Learn to identify appropriate practices for meeting the Head Start Program Performance Standards on staff qualifications.
Checklist for Conducting Needs Assessment Surveys: Developing a Plan for Identifying Local Needs and Resources
This checklist is helpful in determining when and how to conduct a needs assessment. Program directors and services area managers can use it when identifying local needs and resources.
Uniform Administrative Requirements, Cost Principles, and Audit Requirements: Frequently Asked Questions (FAQs)
Grantees can find helpful information about implementing uniform guidance for non-federal entities and indirect costs and cost allocation. Review information about fiscal policies and procedures and learn more about real property reporting, requests and procurement. Note: These resources are under review.
Find information about Non-federal matching information and explanations of difficult fiscal issues such as contributions, disallowances, documentation, in-kind, and volunteer services. Head Start administrators and grantees may use this helpful information to guide their work.
The requirement for a non-federal share match to a Head Start or Early Head Start grant reflects the partnership and commitment between the federal government and local community, and for the young children and families served in the program.
Fiscal management is one of the 10 Head Start management systems. It is key to operating an effective and high-quality Head Start or Early Head Start program. This Management Matters presentation uses interactive activities and supporting materials to focus on practical steps for building and strengthening the partnership between program and fiscal leaders.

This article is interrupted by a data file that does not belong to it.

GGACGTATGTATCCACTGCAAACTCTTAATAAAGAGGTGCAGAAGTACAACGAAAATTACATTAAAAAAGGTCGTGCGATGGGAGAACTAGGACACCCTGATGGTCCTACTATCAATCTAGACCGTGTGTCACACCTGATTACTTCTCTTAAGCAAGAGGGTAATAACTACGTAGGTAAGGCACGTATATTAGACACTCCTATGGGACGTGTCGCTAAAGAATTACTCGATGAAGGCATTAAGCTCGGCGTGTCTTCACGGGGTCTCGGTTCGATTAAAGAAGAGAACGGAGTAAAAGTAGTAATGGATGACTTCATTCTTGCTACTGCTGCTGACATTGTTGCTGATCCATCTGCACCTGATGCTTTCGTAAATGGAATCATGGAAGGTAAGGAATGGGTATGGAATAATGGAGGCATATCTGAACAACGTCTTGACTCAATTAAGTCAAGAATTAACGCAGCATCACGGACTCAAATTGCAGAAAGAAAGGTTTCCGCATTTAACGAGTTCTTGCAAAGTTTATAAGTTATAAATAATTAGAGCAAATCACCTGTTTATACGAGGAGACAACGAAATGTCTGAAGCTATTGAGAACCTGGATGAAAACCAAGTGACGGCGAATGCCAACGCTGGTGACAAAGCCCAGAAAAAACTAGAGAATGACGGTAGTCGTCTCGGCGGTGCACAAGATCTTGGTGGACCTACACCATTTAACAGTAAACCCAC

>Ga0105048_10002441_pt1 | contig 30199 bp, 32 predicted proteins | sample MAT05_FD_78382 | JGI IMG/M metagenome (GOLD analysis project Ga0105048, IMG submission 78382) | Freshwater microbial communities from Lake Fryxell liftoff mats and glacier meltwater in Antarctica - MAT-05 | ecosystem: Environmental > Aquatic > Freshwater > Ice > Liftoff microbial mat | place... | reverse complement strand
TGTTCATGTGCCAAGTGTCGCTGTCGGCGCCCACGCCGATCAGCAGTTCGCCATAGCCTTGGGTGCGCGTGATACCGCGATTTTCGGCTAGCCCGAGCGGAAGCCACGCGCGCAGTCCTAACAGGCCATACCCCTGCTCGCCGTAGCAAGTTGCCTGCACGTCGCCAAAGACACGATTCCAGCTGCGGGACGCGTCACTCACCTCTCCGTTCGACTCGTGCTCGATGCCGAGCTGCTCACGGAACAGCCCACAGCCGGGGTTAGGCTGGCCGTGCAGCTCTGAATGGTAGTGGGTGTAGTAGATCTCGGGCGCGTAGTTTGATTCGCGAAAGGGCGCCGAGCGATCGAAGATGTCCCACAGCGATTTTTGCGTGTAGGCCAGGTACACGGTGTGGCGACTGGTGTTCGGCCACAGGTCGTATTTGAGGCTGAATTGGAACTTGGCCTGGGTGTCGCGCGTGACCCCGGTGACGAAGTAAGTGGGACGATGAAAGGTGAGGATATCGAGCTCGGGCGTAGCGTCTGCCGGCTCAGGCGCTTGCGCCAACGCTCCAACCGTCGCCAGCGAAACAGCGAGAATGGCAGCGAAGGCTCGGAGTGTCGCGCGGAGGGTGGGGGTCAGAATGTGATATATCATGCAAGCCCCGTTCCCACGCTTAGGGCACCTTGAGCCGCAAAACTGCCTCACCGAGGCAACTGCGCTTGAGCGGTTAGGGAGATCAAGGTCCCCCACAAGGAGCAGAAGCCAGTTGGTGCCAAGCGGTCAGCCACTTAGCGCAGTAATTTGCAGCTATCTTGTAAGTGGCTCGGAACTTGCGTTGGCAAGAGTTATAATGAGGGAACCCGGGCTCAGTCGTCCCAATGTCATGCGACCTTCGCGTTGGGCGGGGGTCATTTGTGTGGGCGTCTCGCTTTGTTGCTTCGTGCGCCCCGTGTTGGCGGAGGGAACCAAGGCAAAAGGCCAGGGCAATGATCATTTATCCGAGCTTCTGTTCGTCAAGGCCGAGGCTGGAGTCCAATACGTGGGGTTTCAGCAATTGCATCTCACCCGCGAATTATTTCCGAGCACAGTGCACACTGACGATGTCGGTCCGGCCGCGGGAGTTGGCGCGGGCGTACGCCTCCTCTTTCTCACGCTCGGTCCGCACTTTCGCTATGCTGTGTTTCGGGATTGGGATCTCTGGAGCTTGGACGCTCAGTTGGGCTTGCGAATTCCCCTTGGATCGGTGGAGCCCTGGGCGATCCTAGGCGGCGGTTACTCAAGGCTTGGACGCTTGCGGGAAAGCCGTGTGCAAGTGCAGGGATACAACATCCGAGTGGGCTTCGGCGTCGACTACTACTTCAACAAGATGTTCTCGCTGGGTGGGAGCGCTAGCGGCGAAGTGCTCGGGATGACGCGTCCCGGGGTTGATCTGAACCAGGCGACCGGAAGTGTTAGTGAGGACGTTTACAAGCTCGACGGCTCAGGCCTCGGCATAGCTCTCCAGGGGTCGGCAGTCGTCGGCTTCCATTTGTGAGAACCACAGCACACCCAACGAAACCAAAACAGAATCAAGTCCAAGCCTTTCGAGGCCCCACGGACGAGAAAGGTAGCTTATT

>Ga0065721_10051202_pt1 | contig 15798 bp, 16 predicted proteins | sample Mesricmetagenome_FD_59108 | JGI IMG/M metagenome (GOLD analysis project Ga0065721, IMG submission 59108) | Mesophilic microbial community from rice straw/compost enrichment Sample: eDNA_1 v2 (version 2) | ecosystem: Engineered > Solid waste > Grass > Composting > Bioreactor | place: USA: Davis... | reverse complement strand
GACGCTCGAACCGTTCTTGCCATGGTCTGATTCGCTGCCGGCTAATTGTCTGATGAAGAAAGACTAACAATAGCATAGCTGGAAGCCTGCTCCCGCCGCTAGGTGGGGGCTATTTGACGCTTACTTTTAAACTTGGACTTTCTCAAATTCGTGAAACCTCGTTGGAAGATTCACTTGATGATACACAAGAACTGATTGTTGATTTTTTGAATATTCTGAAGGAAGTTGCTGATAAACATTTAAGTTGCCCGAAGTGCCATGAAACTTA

This publication provides a chart listing four uses of Program Income Alternatives with detail explanations and use. Grantees or delegate agencies will find this chart useful when deciding or making decisions on the use of program income.
The HHS Grants Policy Statement identifies fraud, waste, and abuse of grants funds that includes embezzlement, misuse or misappropriation of property, and false statements by organizations or individuals. Grantees will find this information helpful in preventing financial abuses in their programs.
This guide explains the grant tracking process in full, from submission to obtaining an agency assigned tracking number. Grantees who are in the process of submitting their grant application package may find this information helpful.
The IRS has published an easy-to-use brochure that contains the information most tax-exempt organizations need in order to obtain and maintain their status. Grantees will find this information beneficial to their organizations. It provides references to other IRS publications and forms. It also provides special telephone numbers organizations can call for help on more complex issues.